Let us focus now on Berg, who - like many of Schönbergs other pupils - showed the highest possible esteem for his teacher, but at the same token kept a relationship full of tension, if not to a certain degree of conflict. The same can be said about Schönberg who found his pupil showing some lack of work discipline with clear signs of ample willfulness. To a certain extend one may compare this relationship with the one between Moses and Aron in Schönbergs opera with the same title. Moses represents the law as Schönberg does towards Berg, whereas Aron - like Berg - symbolizes freedom and stubborness in interpreting this law. Schönberg was more or less a kind of Calvinist, Berg a super dandy, demonstrating a more or less anarchistic approach to both, life and the arts.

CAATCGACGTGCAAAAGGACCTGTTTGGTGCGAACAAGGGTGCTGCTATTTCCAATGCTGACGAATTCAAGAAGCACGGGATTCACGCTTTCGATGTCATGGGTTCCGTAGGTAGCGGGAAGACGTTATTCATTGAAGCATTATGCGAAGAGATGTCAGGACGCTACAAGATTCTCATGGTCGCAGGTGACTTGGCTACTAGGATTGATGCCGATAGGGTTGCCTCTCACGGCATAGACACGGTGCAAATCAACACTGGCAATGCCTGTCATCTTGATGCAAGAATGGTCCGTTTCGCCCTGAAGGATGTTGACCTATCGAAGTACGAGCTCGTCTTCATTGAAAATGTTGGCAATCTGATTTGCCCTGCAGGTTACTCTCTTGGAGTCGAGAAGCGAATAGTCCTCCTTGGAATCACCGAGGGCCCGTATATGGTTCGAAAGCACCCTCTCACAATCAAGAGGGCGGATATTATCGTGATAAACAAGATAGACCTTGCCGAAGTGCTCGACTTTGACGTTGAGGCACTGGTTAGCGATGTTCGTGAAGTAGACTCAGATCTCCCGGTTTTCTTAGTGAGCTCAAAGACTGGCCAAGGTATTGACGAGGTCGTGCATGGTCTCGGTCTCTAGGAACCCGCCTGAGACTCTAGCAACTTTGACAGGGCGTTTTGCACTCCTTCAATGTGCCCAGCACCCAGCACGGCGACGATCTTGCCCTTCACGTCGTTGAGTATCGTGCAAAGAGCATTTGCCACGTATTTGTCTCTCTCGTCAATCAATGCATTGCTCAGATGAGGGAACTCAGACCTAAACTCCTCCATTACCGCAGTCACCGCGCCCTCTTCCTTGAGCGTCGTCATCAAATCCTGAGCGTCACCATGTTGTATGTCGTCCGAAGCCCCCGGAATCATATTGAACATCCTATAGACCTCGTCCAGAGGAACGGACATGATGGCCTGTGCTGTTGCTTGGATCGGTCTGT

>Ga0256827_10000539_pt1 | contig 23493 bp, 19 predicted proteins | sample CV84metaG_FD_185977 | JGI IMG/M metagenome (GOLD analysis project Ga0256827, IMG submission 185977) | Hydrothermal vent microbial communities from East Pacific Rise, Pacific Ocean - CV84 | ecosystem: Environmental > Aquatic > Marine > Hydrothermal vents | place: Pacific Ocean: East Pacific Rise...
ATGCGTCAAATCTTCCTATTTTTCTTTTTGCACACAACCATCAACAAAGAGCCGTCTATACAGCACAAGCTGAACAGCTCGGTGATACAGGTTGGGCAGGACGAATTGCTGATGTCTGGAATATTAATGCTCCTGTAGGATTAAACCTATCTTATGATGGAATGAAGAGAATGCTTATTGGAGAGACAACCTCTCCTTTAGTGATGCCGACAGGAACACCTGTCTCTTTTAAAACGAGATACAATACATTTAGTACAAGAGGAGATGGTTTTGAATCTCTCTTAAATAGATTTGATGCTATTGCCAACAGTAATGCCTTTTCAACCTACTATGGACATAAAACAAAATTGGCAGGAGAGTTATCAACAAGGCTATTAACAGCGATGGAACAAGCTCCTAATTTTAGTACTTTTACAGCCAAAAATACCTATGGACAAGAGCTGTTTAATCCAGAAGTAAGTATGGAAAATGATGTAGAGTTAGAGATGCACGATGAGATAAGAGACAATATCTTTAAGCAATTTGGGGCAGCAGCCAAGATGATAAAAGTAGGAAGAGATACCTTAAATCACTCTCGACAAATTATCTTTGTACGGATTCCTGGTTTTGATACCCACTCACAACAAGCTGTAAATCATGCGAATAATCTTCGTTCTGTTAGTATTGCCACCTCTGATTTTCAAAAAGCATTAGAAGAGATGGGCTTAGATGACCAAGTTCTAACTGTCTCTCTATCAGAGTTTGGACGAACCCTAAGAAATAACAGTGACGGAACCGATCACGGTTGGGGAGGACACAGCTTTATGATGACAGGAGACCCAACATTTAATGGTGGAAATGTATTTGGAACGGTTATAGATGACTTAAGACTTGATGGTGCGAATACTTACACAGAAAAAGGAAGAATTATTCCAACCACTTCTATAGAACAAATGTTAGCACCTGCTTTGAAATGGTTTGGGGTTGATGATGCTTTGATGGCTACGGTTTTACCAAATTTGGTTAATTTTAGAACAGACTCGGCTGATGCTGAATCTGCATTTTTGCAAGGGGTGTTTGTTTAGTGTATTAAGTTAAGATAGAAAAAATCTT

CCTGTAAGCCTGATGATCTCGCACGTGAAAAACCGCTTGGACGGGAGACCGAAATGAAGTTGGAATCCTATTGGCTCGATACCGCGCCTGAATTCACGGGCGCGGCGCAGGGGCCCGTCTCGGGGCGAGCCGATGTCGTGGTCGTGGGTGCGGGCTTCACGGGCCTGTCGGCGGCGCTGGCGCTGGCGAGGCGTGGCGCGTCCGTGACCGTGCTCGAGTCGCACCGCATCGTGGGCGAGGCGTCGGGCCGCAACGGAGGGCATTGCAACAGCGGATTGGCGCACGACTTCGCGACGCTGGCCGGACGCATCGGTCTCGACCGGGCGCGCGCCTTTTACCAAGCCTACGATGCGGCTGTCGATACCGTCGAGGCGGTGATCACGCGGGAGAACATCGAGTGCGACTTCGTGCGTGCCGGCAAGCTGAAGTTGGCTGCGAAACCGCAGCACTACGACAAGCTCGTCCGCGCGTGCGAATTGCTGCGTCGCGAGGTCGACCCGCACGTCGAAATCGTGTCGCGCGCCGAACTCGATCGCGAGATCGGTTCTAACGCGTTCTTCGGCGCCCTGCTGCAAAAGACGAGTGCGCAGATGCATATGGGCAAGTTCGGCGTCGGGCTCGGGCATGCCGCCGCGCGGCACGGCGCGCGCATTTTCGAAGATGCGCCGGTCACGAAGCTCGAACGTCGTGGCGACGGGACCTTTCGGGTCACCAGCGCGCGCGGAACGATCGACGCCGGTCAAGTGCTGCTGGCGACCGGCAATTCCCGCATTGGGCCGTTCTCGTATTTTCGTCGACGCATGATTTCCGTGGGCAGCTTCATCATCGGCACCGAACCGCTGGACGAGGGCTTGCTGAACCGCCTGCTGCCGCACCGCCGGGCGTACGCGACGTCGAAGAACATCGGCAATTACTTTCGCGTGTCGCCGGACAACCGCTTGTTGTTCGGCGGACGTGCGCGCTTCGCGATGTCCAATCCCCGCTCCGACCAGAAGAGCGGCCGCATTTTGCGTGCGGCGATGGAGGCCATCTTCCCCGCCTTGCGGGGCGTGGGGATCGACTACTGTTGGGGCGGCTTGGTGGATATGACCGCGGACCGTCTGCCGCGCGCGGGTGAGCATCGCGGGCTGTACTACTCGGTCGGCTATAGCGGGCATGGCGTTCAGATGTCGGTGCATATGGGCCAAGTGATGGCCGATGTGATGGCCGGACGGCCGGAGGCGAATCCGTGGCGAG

The genesis of the Three orchestral pieces, Op 6 is a very complex one and even today not everything is really clear. However, we know that Schönberg wanted Berg to write an orchestral suite consisting of pure character-pieces. Berg in turn was trying to conceive a big one-movement symphony of Mahlerian proportions, including vocal parts based on the novel Seraphita by the French writer Honoré de Balzac, as a matter of fact the same novel that inspired Schönberg to use at least part of it in his unfinished oratorio Die Jakobsleiter. In that period Berg composed a lot of chamber music pieces, fugues, canons and other works, which he completely rejected later on. One of the more elaborate sketches, which were probably intended for the planned symphony, is a passacaglia episode. The musicologist Christian von Borries scored the sketch, thus enabling us to get an impression of the directions Berg was embarking on when working on this never materialised symphonic adventure.